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Although he painted "Wyatt Earp Behind the O.K. Corral (above) and had an early obsession with Wyatt, Bob Boze Bell is more a fan of Billy the Kid. (Image courtesy Bob Boze Bell)

It’s Wyatt Earp as we think of him—defiant, steely, sporting that long coat and bushy mustache and holding a long-barreled Colt. Wyatt Earp Behind the O.K. Corral was a highlight among the gouache paintings Bob Boze Bell created in 1999 for a one-man show in Wickenburg, Arizona, on Old West outlaws and gunmen.

And he owes it all to his grandmother. “I’ve been obsessed with Wyatt Earp since I was 9 ,” Bell says. “I was watching the TV show [The Life and Legend of Wyatt Earp], with Hugh O’Brian, with my grandmother, and she said, ‘Wyatt Earp was the biggest jerk that ever walked the West.’ And it stunned me that what was on the TV was perhaps not true.”

His grandmother came from a ranching family near Steins Pass in southwestern New Mexico, and around 1900 the Cowboy contingent of the Tombstone/O.K. Corral equation was still alive. “And they,” Bell says, “did not speak very highly of the Earps. That led to a lifelong search to find out the truth about Wyatt Earp, and as an artist I wanted to get his look right.”

Bell has always sought to get both the look and the history right. He has published and illustrated books on Earp, Billy the Kid, Doc Holliday and classic gunfights. Bell’s artwork and writing has appeared in Wild West, Arizona Highways, Playboy and National Lampoon. He appears often on the Encore Westerns channel, serves as a talking head on documentaries and since 1999 has been executive editor of True West. “All the artwork I run in the magazine,” he quips, “the magazine gets for free.”

Art, of course, had captured his imagination before his grandmother contradicted that popular 1950s vision of Wyatt Earp. He’s been drawing as long as he can remember, and even as a child he often drew cowboys and gunfighters with an eye to accuracy.

“I hate fakery of any kind,” he says. “I don’t like low-back saddles, Hollywood hats, batwing chaps, inaccurate vests. It drives me crazy.” So is he a historian or an artist?

“I would say I’m actually a cartoonist,” he says. “I don’t really consider myself a historian, because I have historian friends that apply a certain academic level that I don’t have, I don’t claim to have, I can’t claim. But I just want to know the truth for my own sense of me. So I share that, and it’s taken for what it’s worth. I think I’m dismissed by a lot of people for not being a real historian. But I don’t give a damn.”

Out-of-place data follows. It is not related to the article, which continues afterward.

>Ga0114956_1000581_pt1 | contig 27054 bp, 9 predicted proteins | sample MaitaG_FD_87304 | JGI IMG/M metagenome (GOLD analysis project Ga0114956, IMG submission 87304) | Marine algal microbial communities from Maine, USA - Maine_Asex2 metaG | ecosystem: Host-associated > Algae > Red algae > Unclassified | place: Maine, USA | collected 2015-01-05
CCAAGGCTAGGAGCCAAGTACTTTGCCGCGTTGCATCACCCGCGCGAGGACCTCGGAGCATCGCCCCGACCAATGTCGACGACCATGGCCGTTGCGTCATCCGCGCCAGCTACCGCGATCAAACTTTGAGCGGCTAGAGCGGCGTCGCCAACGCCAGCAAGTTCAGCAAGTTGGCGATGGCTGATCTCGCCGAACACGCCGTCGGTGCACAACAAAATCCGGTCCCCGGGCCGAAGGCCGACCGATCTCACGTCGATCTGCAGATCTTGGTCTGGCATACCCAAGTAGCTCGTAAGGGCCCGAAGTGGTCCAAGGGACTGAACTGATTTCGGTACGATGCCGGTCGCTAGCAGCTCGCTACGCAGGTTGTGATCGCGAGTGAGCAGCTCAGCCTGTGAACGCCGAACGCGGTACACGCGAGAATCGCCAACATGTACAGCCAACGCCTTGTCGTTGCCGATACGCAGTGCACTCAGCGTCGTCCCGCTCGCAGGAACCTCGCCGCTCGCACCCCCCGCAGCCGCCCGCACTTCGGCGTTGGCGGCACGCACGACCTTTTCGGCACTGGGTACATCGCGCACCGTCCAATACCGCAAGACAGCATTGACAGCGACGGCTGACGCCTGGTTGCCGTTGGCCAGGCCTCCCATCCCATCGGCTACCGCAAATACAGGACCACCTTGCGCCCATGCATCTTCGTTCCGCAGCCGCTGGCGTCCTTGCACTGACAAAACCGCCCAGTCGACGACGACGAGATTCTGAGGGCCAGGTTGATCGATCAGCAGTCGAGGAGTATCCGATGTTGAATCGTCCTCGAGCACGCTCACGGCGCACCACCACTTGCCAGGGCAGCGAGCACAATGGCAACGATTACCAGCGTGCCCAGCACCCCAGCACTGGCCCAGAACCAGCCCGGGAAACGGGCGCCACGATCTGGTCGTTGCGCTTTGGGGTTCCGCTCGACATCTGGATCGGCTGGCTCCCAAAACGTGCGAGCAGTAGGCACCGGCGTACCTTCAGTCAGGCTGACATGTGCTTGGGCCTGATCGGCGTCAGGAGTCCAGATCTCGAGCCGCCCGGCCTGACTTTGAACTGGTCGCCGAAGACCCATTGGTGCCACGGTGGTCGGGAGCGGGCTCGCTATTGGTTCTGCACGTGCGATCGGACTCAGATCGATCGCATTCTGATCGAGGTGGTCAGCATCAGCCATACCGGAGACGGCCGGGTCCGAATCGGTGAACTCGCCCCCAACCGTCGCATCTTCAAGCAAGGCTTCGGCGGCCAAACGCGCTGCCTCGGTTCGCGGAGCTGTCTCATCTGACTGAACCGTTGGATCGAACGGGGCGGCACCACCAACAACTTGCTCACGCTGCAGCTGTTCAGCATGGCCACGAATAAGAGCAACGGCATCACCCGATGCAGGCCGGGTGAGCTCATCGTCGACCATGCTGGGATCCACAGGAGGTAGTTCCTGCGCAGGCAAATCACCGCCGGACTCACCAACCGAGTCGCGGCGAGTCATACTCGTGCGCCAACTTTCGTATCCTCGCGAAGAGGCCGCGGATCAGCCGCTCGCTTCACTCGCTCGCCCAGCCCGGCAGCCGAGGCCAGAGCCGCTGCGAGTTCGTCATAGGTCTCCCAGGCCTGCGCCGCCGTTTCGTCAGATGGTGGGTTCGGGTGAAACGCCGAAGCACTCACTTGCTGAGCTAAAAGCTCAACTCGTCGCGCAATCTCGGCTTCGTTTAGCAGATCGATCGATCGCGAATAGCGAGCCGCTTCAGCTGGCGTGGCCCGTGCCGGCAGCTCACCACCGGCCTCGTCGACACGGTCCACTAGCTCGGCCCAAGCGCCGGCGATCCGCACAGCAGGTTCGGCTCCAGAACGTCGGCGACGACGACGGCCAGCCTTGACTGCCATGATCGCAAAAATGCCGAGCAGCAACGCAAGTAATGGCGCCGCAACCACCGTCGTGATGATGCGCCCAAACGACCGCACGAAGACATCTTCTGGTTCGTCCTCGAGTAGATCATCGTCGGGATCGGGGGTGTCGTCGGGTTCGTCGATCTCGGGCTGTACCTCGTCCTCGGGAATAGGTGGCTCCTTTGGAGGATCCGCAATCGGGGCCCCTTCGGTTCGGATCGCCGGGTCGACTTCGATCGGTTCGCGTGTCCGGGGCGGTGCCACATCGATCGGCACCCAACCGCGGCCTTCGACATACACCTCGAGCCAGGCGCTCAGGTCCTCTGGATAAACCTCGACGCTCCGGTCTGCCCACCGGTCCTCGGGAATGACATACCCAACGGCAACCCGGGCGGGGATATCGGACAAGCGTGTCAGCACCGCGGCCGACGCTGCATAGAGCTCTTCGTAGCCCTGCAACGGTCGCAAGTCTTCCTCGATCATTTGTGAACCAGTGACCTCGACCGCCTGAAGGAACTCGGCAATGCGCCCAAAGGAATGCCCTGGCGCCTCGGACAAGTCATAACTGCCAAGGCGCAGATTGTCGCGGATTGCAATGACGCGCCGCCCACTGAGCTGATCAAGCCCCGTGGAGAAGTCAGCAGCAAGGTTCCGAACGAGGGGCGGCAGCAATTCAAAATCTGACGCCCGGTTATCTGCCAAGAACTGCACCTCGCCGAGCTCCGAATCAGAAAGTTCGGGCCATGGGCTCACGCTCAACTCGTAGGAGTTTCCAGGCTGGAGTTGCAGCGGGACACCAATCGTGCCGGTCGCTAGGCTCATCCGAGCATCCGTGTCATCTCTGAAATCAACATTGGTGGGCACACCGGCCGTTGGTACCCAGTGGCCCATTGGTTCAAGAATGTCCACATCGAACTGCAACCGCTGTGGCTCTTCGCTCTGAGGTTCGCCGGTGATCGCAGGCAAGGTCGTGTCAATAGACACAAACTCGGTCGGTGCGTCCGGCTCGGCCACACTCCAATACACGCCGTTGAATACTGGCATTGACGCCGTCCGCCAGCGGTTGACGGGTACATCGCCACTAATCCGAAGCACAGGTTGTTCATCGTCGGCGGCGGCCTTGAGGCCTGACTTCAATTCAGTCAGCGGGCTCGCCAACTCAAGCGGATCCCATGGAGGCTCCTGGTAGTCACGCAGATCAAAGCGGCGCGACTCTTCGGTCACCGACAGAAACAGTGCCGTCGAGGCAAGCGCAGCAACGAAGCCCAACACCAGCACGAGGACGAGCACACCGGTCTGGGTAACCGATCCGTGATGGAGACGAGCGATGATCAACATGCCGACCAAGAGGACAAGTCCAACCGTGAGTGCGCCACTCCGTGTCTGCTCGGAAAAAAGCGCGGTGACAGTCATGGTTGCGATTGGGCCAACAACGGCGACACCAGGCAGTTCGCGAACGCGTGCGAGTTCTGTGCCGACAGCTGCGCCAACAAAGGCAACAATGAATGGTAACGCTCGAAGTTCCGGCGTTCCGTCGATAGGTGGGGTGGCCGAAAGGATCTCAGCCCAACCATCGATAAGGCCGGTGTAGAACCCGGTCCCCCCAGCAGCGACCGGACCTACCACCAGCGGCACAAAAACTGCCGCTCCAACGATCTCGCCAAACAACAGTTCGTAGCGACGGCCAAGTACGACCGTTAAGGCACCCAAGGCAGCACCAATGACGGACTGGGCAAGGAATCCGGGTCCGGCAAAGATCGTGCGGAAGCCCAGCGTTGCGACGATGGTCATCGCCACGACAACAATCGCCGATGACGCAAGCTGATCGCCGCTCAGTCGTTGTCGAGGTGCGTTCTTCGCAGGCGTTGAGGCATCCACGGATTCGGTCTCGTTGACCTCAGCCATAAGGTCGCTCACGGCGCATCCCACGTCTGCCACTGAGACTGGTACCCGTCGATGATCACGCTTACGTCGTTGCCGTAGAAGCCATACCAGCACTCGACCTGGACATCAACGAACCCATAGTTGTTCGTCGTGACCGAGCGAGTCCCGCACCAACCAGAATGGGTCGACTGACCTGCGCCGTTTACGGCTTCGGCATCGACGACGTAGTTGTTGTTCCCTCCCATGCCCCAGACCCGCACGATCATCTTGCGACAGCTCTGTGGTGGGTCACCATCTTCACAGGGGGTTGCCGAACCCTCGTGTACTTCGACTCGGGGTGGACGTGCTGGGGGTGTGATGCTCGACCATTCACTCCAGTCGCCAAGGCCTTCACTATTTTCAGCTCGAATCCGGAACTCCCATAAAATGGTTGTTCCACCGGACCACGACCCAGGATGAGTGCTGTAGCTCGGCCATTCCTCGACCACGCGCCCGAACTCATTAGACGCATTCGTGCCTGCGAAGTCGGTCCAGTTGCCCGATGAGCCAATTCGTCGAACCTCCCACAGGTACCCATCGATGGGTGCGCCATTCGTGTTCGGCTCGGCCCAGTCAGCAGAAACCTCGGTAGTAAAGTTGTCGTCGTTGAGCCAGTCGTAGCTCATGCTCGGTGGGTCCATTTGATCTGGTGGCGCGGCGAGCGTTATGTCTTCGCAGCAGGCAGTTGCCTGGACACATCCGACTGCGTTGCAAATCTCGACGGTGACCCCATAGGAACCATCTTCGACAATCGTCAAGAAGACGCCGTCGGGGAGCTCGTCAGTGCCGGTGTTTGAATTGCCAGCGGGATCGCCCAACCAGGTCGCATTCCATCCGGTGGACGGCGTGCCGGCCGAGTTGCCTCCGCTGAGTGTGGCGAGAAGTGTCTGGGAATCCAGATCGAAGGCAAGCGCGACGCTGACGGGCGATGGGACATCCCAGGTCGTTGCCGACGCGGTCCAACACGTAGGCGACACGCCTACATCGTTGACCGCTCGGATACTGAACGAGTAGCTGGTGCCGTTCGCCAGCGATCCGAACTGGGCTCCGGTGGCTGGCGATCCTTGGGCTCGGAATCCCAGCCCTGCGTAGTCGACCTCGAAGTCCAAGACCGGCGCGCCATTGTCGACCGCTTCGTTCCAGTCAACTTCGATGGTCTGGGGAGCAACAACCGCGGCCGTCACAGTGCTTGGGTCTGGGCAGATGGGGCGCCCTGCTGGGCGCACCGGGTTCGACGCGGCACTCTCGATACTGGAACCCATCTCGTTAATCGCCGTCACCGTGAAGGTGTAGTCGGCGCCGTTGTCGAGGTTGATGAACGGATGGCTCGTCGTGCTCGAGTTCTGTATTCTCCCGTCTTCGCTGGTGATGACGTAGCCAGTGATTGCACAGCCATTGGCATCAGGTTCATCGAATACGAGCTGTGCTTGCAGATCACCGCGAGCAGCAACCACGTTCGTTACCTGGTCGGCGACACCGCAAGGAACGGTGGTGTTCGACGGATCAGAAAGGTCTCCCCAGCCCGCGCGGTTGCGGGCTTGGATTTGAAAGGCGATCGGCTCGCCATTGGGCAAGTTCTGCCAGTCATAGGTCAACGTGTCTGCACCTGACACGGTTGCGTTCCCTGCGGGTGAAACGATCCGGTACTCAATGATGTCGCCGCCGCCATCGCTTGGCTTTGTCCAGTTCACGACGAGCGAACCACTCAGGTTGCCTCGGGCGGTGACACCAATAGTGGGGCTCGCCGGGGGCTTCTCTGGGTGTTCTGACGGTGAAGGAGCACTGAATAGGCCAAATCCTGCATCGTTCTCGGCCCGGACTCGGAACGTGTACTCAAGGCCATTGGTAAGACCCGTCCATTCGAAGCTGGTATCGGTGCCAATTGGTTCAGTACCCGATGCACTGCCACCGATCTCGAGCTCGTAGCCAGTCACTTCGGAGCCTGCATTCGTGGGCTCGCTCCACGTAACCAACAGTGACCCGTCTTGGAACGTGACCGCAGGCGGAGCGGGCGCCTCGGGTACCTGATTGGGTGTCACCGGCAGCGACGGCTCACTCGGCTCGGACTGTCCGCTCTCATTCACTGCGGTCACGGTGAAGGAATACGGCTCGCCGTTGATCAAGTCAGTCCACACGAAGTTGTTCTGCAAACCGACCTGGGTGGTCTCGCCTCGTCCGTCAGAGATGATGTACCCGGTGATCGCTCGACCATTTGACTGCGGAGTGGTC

Bell is actually more of a Billy the Kid fan than a Wyatt Earp fan, but his real heroes are artists Charles M. Russell, Frederic Remington and Norman Rockwell. “Those, to me, are the three big dogs,” Bell says. “No one has topped them.”

His own creative process begins with him rendering “gesture drawings” for about 15 minutes—“to get out the cobwebs and to also take out left-brain thinking.” Sometimes he’ll even draw upside down. “That bypasses the left side of the brain. The left side of the brain wants to be linear. My first goal is to capture that looseness.”

He loves scratchboard, pen and ink, and gouache, a form of watercolor. “I work on deadline constantly,” he explains, “and I can’t use oils, which is actually a medium I enjoy, because that takes too long to dry.

“Some of the best things I’ve ever done I’ve done on my lunch hour. And some of the worst things I’ve ever done I’ve spent three months on. You figure it out.”

Art, of course, will be here to stay. But where is Western history headed? Bell points to recent best-selling books from New York publishers on Billy the Kid (Michael Wallis’s Billy the Kid: The Endless Ride), Kit Carson (Hampton Sides’s Blood and Thunder), Comanche chief Quanah Parker (S.C. Gwynne’s Empire of the Summer Moon), George Custer (James Donovan’s A Terrible Glory), Jesse James (Mark Lee Gardner’s Shot All to Hell) and, yes, Wyatt Earp (Jeff Guinn’s The Last Gunfight).

“I think we’ve seen at least three or four waves since I’ve been doing this—and I’ve been doing this for about 35 years,” Bell says. “I don’t think it’s going away. I think every generation can bring a new perspective on it, and I’m heartened for what I see as resurgence in Old West interest. I think we’re going to be talking about these guys for a very long time.”

And over the years he has learned this about Wyatt Earp: “My grandmother was right. He was a jerk and a pimp and a blowhard, but as one of his admirers said, ‘Damn it, all the bullet holes were in the front—I’ll give the old man that.’”
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